Post-doc positions in the Hauryliuk lab
Project: Many of the most significant pathogens have the capacity to invade human cells and to exploit the interior of their host cell as replicative niche. While human cells have powerful defense programs that can restrict the growth of such invaders, successful pathogens typically evolved to resist these attacks. In the Sixt Lab, we believe that a profound understanding of the molecular basis of this arms race could pave the way for innovative therapeutics that can fight pathogens by unleashing the host cell-intrinsic defenses. Specifically, we strive to explore cell-autonomous immunity and evasion mechanisms during infection with the obligate intracellular bacterial pathogen Chlamydia trachomatis, and we seek ways to manipulate the balance to the benefit of the host.
We are currently seeking a PostDoc and a PhD student for a project that will apply state-of-the-art tools in molecular genetics, microscopy, and high-throughput genetic screening to determine the role of the Chlamydia-containing vacuole in counteracting cell-autonomous immunity.
Credit for image: Barbara Sixt, MIMS, Umeå University. Human cell infected with Chlamydia trachomatis.
Continue to read for all details on how to apply!
Several researchers within the MIMS/UCMR research community got funding from the Swedish Research Council: Jörgen Johansson, Anders Sjöstedt, Constantin Urban and Anna Överby Wernstedt. Congratulations to them!
Read the article (in Swedish) for more details here.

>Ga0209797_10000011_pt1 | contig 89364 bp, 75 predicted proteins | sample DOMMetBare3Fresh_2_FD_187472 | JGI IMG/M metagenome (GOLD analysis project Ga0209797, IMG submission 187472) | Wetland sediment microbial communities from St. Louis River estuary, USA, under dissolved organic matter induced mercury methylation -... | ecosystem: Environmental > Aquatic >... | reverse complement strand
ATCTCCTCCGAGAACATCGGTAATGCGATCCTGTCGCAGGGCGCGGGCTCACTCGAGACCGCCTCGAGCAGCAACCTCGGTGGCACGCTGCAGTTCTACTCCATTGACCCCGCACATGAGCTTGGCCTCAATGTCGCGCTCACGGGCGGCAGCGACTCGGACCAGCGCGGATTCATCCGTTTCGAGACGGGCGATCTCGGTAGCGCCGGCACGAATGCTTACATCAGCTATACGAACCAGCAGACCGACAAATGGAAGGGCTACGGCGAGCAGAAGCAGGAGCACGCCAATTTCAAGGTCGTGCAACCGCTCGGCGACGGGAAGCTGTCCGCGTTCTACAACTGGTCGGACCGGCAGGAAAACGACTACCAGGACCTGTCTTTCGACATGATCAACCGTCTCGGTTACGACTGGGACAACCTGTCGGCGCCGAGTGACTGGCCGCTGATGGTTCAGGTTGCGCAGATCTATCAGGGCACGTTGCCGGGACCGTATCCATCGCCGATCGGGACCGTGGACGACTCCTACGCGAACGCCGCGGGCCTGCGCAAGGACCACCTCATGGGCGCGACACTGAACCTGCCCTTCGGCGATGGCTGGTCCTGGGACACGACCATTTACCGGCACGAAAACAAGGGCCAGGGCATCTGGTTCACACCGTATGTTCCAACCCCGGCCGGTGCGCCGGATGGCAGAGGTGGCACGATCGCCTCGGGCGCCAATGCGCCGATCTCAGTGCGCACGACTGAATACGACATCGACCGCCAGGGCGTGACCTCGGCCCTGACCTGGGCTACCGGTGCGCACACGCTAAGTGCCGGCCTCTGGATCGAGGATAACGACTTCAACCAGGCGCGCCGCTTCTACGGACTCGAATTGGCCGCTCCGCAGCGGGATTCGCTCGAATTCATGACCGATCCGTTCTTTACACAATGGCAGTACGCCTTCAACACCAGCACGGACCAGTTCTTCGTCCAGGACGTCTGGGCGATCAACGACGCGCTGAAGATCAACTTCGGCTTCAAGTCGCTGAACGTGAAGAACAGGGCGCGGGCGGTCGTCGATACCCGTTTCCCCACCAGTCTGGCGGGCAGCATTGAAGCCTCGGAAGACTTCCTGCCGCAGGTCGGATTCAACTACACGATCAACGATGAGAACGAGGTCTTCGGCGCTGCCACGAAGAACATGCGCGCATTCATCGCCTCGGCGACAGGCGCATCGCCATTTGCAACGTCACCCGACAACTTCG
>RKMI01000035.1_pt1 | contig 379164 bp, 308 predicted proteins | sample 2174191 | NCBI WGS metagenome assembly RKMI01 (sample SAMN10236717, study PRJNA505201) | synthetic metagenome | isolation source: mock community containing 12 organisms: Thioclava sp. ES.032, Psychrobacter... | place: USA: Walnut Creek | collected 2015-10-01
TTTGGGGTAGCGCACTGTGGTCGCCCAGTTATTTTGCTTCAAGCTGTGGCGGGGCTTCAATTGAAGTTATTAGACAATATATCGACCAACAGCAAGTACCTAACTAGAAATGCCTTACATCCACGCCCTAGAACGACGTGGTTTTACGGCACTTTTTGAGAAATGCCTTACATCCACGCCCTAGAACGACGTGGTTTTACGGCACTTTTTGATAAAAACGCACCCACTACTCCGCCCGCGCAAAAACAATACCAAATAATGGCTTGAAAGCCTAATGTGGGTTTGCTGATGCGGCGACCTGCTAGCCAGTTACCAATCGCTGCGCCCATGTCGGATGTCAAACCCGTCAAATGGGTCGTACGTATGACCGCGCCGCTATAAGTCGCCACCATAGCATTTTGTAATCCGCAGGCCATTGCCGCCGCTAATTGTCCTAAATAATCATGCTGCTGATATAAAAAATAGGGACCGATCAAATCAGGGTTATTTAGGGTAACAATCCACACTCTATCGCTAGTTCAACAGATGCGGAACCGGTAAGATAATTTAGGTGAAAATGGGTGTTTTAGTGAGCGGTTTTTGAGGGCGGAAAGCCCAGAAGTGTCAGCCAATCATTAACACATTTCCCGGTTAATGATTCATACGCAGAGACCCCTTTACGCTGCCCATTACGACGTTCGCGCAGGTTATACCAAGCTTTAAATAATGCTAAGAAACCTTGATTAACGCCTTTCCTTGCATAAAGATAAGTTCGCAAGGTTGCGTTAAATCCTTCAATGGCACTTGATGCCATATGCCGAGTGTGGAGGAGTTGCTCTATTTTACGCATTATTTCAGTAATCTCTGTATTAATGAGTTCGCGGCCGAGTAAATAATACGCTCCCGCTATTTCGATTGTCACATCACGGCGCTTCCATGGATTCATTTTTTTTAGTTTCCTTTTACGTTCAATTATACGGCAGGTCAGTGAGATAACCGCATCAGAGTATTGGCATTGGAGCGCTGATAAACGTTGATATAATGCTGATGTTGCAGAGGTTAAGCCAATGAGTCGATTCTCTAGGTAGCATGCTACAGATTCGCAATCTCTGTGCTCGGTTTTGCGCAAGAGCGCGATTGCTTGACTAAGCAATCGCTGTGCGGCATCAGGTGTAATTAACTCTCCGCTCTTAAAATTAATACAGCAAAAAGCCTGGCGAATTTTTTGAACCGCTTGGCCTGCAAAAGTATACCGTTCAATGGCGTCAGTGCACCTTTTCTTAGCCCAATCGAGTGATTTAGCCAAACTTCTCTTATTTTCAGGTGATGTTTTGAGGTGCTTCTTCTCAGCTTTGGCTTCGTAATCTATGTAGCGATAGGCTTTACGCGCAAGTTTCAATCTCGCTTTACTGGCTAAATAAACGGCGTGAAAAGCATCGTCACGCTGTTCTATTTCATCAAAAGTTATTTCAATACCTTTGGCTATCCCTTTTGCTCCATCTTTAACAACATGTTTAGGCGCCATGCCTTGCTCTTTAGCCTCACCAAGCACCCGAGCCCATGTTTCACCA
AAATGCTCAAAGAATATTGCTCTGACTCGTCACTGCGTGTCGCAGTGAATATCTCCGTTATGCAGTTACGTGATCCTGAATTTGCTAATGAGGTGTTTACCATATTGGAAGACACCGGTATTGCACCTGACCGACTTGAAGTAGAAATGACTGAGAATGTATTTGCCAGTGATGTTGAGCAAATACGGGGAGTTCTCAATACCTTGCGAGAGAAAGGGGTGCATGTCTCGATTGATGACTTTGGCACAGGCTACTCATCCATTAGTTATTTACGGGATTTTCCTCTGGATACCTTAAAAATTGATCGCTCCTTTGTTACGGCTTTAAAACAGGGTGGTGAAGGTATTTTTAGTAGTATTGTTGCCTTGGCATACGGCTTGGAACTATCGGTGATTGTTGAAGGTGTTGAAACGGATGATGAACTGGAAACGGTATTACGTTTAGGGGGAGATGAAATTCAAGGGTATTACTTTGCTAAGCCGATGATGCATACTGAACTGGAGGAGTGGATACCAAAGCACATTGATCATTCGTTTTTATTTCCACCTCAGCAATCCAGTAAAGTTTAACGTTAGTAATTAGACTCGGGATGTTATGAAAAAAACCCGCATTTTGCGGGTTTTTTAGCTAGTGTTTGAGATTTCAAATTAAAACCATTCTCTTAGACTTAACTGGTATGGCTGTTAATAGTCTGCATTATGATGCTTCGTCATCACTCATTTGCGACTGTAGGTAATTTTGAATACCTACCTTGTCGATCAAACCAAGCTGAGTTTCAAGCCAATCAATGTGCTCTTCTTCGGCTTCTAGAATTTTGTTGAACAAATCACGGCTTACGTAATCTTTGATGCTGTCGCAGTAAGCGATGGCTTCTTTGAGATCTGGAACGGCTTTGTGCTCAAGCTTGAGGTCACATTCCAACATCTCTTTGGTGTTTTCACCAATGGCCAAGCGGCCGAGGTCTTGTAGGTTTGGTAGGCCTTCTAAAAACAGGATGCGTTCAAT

This year the Swedish Research Council distributed a more modest budget to support research projects at the field of medicine and health but there is high hope for next year as the government partitioned a higher bugdet for VR again.
Visit the website of the Swedish Research Council for more information: https://www.vr.se
Read the articel here about Ahmad Ali Ahmad's (postdoctoral researcher in the Sekulic Group at NCMM) visit in the group of Linda Sandblad (UCEM, Umeå University/MIMS) to learn all aspects of cryo-EM and apply this method to study centromeric chromatin.
Text: Lena Åminne, Source: https://www.umu.se/en/news/the-knut-and-alice-wallenberg-foundation_9723707/
The Wallenberg Centre for Molecular Medicine (WCMM) in Umeå has been granted SEK 170 million in operational support and another SEK 68 million for recruitments into data-driven Life Science by the Knut and Alice Wallenberg Foundation. WCMM Umeå will work in close collaboration with MIMS to further fortify Umeå’s already strong position in the field.